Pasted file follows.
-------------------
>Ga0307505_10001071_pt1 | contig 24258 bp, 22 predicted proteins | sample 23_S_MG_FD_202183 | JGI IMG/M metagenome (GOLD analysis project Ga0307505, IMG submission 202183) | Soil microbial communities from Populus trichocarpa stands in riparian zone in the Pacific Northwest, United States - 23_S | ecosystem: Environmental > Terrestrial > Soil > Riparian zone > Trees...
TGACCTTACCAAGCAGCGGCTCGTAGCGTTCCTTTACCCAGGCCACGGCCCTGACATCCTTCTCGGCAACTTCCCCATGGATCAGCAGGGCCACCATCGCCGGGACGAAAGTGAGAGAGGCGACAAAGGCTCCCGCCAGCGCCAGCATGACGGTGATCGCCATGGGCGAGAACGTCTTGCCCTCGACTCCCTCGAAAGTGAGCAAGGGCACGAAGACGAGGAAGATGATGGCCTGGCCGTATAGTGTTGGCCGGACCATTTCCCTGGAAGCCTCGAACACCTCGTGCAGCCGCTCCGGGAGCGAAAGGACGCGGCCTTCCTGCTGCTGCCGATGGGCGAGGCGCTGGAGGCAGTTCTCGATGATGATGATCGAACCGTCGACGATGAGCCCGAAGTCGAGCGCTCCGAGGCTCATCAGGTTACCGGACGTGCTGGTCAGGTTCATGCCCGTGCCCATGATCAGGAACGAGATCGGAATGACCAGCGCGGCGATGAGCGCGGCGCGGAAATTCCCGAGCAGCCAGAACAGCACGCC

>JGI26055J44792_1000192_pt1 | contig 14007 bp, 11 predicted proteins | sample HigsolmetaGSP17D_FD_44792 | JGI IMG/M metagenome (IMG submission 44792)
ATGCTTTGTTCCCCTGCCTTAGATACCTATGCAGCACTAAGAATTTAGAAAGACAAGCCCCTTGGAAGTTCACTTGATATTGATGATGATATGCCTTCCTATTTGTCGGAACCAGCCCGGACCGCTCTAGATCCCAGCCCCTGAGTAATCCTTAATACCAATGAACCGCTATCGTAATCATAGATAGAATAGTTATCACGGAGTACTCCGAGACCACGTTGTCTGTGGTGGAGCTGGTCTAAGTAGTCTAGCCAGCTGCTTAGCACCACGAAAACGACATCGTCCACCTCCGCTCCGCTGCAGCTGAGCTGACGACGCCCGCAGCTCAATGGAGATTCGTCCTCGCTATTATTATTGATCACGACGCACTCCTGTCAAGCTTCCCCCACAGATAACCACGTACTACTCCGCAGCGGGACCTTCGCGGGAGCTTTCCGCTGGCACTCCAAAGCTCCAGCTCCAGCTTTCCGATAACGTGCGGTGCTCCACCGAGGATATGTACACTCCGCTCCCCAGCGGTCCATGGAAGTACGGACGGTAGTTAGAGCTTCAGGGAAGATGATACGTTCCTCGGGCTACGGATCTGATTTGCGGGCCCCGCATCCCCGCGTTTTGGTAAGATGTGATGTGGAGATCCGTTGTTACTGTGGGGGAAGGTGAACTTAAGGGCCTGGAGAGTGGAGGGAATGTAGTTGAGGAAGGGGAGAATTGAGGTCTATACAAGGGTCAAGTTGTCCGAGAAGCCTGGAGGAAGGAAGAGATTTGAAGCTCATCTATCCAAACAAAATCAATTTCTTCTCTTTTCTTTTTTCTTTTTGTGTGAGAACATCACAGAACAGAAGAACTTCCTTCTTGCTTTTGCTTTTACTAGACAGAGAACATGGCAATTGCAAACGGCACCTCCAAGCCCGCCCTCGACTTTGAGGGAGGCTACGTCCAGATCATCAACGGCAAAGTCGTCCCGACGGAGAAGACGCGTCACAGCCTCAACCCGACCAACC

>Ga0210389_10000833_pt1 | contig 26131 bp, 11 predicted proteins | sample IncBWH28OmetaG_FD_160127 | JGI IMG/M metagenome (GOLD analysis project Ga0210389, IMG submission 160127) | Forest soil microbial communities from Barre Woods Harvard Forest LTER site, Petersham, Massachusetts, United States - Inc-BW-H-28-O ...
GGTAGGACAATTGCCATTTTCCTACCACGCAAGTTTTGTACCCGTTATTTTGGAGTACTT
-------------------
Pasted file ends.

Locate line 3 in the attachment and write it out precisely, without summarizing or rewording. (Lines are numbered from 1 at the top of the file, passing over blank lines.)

>JGI26055J44792_1000192_pt1 | contig 14007 bp, 11 predicted proteins | sample HigsolmetaGSP17D_FD_44792 | JGI IMG/M metagenome (IMG submission 44792)